Although just the thought of co-parenting with your ex seems impossible at times, this is the only option you have! No relationship with any of the ex’s in the world is easy but there have been studies that show that children with parents who cannot successfully co-parent are more likely to end up with depression, anxiety, and other mental health issues.
Your parenting job at this point is to put the hurt of the past behind for your children’s sake, to start over with your ex in a new role as co-parents and not as the separated/divorced parents that you actually are.
I know this may be hard, but just think about the future of your children and not the here and now hurt that lingers from your past relationship.
You must put your differences aside with your ex, I cannot stress this enough. It is not for your children to see, participate in, or even be aware of. That is for the adults, keep it that way!
Now there are exceptions to all of this—if your ex is a true narcissist, or it was an abusive relationship, these tactics may not work, and you may need to work with a Psychiatrist or legal assistance.
Disclaimer: I am not a Psychiatrist or a lawyer, these are simply processes that worked for me, or options that were realized through research.
How to successfully co-parent:
Get the visitation arrangements put into stone. Set a schedule, and stick with it for both of your sakes. If you need to change visitation occasionally be respectful and ask the other co-parent if they can help with your needs that day. NEVER demand anything! The schedule will help keep everyone’s stress level down, and also provide the structure that the child(ren) need.
Make sure that the rules and rewards are the same at both homes: Children do appreciate consistency and thrive when there are rules and function in their lives. Remember that even if the parents are not getting along, children really do want their parents together. If you cannot be, than at least give the a consistent home life.
Be kind to your ex when the children are around—I have outlined this in my post entitled “the rules to keeping it together.” The children need to see their parents getting along at least on the outside appearances this helps the children feel secure. This helps them feel that their parents are working together to raise them, and not battling against each other. Remember they do not need to be pawns in this situation, and your goal should be to raise well rounded adults not damaged children.
Being cooperative with your ex shows the children a good example of what it is like to be a healthy adult.
Sharing exchanges of affection when possible: Please remember, that Olivia’s dad and I did not always get along, but we certainly do now. We hug and laugh together now. We can have peaceful conversations on the phone, but if we have to have a heated conversation, I reserve those for times when little ears are not around.
Respect the wishes of the other parent
Olivia’s father and I have different beliefs on things such as ear piercings, clothes that she may be interested in wearing, an appropriate age for dating, and I am sure other things along the way. Olivia’s at an age now that there are bigger decisions that have actual consequences and because her father lives many States away I try to include him in as many decisions as possible. Recently, Olivia was given a decision by her father that he did not want her getting her ears pierced a third time until she was 15. Well, she wanted to get her ears pierced again for the third time because my boyfriends daughter was, and I told her no because her fathers wishes were that she wait until she is 15. We did however, call and speak to him about it because he had an opinion about the situation and I was not going to disrespect him. We are still her parents, and by making joint decisions she is aware that we are a united front, we have alleviated any of playing one parent against another one. Truth bomb: this also allows you to be off the hook if both of you agree against something, that you are both on the same page. Than it is not just you that is telling them “no.” Not saying put the blame on the other parent, but if you both agree she/he is too young to date, then you both are equally responsible for their rage.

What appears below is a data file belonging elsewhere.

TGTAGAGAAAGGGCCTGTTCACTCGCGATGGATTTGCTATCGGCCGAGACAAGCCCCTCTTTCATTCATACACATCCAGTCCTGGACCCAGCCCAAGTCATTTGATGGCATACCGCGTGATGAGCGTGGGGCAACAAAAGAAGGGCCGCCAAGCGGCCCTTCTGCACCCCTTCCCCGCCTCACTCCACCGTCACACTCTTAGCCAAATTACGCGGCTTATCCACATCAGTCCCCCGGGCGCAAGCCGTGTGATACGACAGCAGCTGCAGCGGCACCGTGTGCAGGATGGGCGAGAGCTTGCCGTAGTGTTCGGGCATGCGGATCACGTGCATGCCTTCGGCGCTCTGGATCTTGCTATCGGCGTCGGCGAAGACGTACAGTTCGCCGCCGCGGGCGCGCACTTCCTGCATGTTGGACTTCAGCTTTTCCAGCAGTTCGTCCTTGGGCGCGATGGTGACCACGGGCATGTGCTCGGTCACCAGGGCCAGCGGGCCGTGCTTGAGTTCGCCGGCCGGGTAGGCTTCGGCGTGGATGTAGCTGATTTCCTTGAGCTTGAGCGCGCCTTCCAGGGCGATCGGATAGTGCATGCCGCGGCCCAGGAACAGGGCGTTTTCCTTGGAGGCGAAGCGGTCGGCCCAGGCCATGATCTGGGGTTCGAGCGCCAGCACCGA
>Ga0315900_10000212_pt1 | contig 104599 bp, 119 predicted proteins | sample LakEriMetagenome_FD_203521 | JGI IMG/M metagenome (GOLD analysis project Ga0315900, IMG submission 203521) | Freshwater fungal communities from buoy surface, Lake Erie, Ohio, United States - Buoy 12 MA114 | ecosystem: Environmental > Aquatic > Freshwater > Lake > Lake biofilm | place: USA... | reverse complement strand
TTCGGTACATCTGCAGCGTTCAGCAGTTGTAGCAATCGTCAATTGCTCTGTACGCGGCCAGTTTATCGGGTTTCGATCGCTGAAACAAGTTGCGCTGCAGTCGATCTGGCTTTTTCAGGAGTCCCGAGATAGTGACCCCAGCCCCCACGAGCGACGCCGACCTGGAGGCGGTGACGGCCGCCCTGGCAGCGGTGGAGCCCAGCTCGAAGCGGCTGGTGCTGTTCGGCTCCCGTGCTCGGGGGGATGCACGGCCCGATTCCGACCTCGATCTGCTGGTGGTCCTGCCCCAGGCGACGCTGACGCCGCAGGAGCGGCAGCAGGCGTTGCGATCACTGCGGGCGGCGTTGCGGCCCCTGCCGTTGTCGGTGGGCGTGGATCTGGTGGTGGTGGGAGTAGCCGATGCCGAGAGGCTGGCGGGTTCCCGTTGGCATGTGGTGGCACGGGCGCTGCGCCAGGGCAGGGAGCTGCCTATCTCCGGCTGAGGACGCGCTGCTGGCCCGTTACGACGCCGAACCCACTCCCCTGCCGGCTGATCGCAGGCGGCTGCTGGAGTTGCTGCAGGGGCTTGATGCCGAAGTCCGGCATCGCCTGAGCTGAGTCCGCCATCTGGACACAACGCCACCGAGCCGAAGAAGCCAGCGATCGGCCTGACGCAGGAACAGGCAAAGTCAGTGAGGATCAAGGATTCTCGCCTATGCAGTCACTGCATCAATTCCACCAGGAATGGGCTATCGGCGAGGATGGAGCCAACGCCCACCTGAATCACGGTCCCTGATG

Say nice things about your ex:
Even if it is like razor blades coming out of your mouth, say something positive about your ex when the children are around. Something like, “your dad/mom is a really good cook” or “your mom/dad was so excited when we found out we were pregnant with you.” Children love the story of your pregnancy and the beginning of your life long journey together. Olivia loved it when I would tell her about the first time I held her, or the first words, or how she use to “gonk” me in the head with her forehead, or how her daddy use to rub my belly when she was dancing around at the end my pregnancy.
Communicate with your ex:
Your child(ren) will hear things at your ex’s house that may be misconstrued or misunderstood. Remember that they are children always try to give your ex the benefit of the doubt, if your ex has never done drugs in your presence and the child comes home and says something about drugs. BE cautious, however, also know that small ears do not always understand sarcasm or jokes. Always check on the child’s well being, but again, keep this private and away from the child otherwise they may feel they did something wrong by telling you.
I hope that these points help out in the process of co-parenting. Please remember that I am not a Psychiatrist and there may be many other options as well. Do what works best for your situation, however, some of these options may be helpful as you move through this process of co-parenting to success for your children.
Much love & respect,